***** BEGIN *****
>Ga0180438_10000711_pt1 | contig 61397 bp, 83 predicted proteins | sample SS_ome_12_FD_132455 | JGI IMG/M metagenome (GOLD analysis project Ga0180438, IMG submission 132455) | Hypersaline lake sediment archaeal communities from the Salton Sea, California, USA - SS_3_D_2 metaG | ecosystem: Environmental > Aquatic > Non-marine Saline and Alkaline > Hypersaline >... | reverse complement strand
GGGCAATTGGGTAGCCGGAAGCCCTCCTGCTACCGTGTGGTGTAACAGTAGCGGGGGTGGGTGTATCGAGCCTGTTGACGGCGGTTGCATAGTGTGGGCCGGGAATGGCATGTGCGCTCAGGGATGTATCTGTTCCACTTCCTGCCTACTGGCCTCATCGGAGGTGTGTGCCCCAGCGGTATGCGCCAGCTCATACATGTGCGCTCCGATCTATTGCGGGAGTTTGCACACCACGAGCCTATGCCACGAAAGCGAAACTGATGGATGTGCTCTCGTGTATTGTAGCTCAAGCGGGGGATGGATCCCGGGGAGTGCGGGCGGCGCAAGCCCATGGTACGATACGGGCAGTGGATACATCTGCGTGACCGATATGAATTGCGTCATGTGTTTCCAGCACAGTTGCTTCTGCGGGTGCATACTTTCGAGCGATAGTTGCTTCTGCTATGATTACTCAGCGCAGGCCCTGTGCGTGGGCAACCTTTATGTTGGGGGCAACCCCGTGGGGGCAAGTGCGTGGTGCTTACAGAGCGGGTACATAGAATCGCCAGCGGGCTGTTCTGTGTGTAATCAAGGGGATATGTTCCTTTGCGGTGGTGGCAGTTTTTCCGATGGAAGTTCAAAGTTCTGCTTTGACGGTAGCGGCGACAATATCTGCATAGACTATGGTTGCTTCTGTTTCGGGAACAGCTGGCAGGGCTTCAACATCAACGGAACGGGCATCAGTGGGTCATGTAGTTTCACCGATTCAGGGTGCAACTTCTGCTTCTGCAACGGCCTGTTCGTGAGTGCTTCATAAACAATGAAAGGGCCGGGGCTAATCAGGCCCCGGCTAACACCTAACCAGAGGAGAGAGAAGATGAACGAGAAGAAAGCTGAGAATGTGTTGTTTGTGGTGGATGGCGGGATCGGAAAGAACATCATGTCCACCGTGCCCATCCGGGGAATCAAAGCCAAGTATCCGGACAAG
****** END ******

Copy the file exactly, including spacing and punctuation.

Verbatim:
>Ga0180438_10000711_pt1 | contig 61397 bp, 83 predicted proteins | sample SS_ome_12_FD_132455 | JGI IMG/M metagenome (GOLD analysis project Ga0180438, IMG submission 132455) | Hypersaline lake sediment archaeal communities from the Salton Sea, California, USA - SS_3_D_2 metaG | ecosystem: Environmental > Aquatic > Non-marine Saline and Alkaline > Hypersaline >... | reverse complement strand
GGGCAATTGGGTAGCCGGAAGCCCTCCTGCTACCGTGTGGTGTAACAGTAGCGGGGGTGGGTGTATCGAGCCTGTTGACGGCGGTTGCATAGTGTGGGCCGGGAATGGCATGTGCGCTCAGGGATGTATCTGTTCCACTTCCTGCCTACTGGCCTCATCGGAGGTGTGTGCCCCAGCGGTATGCGCCAGCTCATACATGTGCGCTCCGATCTATTGCGGGAGTTTGCACACCACGAGCCTATGCCACGAAAGCGAAACTGATGGATGTGCTCTCGTGTATTGTAGCTCAAGCGGGGGATGGATCCCGGGGAGTGCGGGCGGCGCAAGCCCATGGTACGATACGGGCAGTGGATACATCTGCGTGACCGATATGAATTGCGTCATGTGTTTCCAGCACAGTTGCTTCTGCGGGTGCATACTTTCGAGCGATAGTTGCTTCTGCTATGATTACTCAGCGCAGGCCCTGTGCGTGGGCAACCTTTATGTTGGGGGCAACCCCGTGGGGGCAAGTGCGTGGTGCTTACAGAGCGGGTACATAGAATCGCCAGCGGGCTGTTCTGTGTGTAATCAAGGGGATATGTTCCTTTGCGGTGGTGGCAGTTTTTCCGATGGAAGTTCAAAGTTCTGCTTTGACGGTAGCGGCGACAATATCTGCATAGACTATGGTTGCTTCTGTTTCGGGAACAGCTGGCAGGGCTTCAACATCAACGGAACGGGCATCAGTGGGTCATGTAGTTTCACCGATTCAGGGTGCAACTTCTGCTTCTGCAACGGCCTGTTCGTGAGTGCTTCATAAACAATGAAAGGGCCGGGGCTAATCAGGCCCCGGCTAACACCTAACCAGAGGAGAGAGAAGATGAACGAGAAGAAAGCTGAGAATGTGTTGTTTGTGGTGGATGGCGGGATCGGAAAGAACATCATGTCCACCGTGCCCATCCGGGGAATCAAAGCCAAGTATCCGGACAAG